One of my hobbies during the day was to plan how to decorate my current building site of a house. I had nothing ready for my girls coming home and spent many hours ‘nesting at home’ from my hospital bed. Over the weeks, I managed to plan the interior design of my entire house, ,Pinterest-ing and Googling the ‘necessary’ items I needed for the nursery or home, e.g. cots, car seats and basically working my way through the Mothercare baby checklist. I literally had nothing and just felt so unprepared! I’d always imagined being so organised, with the nursery all ready, my hospital bag all packed and sitting ready to go and the house fully decorated. I never imagined I’d be doing all this from a hospital bed, with three months still to go and knowing there was little chance I would be going back home before they were born. I quite enjoyed researching everything I needed and planning my colour schemes. I daren’t think how many hours I spent waiting for my phone to load with the rubbish signal in the hospital.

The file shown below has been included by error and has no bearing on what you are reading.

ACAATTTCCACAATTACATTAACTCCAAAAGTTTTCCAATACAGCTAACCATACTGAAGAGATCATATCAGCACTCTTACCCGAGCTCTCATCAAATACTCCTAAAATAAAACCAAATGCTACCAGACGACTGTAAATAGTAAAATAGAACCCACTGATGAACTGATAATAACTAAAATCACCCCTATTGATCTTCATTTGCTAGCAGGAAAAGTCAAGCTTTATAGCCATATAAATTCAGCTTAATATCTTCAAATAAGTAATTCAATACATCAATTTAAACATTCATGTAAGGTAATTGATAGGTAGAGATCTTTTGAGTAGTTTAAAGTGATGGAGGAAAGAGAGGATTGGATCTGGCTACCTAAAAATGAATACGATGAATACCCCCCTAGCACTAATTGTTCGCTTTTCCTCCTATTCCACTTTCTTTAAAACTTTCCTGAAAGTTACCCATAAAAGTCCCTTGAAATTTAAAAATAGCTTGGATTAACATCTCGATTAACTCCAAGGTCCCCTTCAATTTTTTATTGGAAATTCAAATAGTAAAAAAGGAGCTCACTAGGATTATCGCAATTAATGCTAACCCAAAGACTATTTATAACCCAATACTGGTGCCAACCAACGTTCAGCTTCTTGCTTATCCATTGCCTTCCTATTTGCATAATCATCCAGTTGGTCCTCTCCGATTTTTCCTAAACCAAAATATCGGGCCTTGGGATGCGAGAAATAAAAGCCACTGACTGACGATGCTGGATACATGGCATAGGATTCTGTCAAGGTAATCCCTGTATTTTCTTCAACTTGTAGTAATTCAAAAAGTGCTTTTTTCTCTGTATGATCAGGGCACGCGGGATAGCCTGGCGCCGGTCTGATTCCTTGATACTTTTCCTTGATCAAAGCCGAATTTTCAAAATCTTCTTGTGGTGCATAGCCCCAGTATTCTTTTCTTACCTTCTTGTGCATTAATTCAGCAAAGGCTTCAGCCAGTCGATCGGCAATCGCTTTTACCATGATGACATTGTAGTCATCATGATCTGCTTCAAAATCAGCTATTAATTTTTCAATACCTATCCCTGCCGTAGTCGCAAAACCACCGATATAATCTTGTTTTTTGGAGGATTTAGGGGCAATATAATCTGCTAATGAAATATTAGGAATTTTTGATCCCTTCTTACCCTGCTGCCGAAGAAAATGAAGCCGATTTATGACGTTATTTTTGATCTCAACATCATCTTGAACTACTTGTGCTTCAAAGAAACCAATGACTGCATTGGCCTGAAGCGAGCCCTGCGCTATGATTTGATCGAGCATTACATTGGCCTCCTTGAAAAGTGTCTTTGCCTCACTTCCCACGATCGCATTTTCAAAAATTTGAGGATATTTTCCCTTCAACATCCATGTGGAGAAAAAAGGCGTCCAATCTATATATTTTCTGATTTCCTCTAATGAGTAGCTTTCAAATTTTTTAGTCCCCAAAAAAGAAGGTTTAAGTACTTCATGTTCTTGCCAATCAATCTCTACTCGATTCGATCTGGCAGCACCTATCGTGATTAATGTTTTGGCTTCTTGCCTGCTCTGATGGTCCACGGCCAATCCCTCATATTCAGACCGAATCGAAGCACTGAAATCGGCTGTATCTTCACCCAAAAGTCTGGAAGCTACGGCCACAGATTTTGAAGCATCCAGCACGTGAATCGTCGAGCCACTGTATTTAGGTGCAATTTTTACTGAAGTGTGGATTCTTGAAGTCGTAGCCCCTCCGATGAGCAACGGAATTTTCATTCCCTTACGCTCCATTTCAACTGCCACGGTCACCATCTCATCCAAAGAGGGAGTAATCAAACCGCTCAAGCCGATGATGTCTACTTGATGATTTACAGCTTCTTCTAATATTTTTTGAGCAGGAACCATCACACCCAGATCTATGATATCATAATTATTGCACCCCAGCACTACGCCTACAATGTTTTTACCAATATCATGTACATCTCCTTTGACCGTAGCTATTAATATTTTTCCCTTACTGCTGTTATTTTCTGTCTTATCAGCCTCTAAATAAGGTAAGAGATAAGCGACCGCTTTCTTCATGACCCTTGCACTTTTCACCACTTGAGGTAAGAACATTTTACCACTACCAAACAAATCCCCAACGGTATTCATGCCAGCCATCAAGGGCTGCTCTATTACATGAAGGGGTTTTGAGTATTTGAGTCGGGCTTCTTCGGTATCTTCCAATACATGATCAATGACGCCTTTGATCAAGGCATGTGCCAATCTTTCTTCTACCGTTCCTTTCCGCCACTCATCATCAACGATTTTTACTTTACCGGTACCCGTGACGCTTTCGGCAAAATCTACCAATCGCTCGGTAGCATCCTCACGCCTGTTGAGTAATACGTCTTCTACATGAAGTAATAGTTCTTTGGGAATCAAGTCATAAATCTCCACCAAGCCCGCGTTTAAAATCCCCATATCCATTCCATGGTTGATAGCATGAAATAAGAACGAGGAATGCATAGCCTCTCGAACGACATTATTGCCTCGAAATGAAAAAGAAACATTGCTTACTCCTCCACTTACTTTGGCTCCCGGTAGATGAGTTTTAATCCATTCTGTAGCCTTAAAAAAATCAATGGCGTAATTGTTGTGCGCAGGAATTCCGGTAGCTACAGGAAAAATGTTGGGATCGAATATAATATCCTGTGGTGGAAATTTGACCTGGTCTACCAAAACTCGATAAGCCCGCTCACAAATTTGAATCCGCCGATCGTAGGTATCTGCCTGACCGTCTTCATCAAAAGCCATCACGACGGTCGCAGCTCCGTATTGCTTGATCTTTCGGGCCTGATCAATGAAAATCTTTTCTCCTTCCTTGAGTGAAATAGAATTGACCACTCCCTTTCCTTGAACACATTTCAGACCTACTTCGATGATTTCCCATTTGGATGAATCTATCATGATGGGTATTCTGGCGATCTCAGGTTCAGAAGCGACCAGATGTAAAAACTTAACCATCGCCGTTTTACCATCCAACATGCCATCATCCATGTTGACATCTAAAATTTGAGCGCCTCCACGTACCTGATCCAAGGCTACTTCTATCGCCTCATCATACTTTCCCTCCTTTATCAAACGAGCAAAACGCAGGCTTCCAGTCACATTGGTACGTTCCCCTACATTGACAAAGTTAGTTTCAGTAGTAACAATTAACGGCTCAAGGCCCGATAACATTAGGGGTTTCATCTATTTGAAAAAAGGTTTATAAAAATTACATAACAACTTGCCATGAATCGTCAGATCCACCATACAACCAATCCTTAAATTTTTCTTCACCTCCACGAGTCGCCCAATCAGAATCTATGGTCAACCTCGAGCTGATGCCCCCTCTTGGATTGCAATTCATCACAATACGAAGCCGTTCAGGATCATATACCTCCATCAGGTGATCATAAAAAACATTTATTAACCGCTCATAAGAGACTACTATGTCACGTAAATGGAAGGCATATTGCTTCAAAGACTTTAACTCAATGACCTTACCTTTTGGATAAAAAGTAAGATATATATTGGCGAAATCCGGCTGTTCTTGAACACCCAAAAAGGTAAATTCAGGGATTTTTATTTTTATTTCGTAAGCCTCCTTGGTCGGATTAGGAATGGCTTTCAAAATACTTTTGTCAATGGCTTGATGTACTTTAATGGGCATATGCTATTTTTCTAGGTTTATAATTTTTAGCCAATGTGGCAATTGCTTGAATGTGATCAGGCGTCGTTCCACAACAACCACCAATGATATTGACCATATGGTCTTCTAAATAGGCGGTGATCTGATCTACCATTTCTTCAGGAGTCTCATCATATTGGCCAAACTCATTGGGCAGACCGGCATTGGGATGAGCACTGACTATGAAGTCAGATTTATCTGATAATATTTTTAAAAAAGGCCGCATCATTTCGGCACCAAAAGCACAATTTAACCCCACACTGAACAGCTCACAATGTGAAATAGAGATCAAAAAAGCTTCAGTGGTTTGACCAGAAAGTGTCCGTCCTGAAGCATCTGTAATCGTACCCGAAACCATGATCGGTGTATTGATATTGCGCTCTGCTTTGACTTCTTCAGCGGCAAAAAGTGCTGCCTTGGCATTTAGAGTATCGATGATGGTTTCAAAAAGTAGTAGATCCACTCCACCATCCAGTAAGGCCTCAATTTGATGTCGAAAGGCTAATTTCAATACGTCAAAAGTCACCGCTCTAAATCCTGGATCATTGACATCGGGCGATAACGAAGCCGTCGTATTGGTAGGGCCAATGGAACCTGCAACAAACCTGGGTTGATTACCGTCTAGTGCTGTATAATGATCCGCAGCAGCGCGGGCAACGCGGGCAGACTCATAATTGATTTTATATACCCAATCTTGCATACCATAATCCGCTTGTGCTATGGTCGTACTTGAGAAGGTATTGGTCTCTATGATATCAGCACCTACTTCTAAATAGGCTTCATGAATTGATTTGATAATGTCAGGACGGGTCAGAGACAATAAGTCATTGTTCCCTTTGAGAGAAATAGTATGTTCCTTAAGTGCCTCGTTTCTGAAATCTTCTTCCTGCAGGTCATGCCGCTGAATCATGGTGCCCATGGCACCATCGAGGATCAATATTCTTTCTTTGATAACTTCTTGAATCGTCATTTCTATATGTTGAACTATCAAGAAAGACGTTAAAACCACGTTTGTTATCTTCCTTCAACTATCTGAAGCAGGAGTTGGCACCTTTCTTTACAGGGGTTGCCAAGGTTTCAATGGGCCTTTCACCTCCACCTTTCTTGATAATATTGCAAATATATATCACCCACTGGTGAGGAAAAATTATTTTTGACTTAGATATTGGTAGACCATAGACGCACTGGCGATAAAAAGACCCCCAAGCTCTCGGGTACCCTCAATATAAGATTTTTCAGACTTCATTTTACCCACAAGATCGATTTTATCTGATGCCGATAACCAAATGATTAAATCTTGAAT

Unfortunately for Con, he still didn’t get away from my ‘questions’ about decorating or ‘what did he think to this?’ He got slightly annoyed with me as he finally had the chance to watch ‘scary’ films that he listened to through his headphones. I hate scary films. The scariest film I will watch is Harry Potter. He tried his hardest to hide his frustration at forever pausing the TV and taking his headphones out. I used to tap him on the shoulder and say “Excuse me Connor, I’ve just got one more question.” He nearly introduced the 9pm rule he had at home again where I wasn’t allowed to ask him a question about wedding, houses or just life in general after 9pm. That was his TV and quiet time. He didn’t mind, however, pausing the TV to feel the girls’ strong kicks or watch my tummy bounce. These were magical and treasured moments. I just enjoyed lying next to him, feeling his warm arm against mine and chatting about nonsense. I felt cosy with the breeze gently blowing through the window, feeling safe and often drifted into a relaxed, peaceful sleep.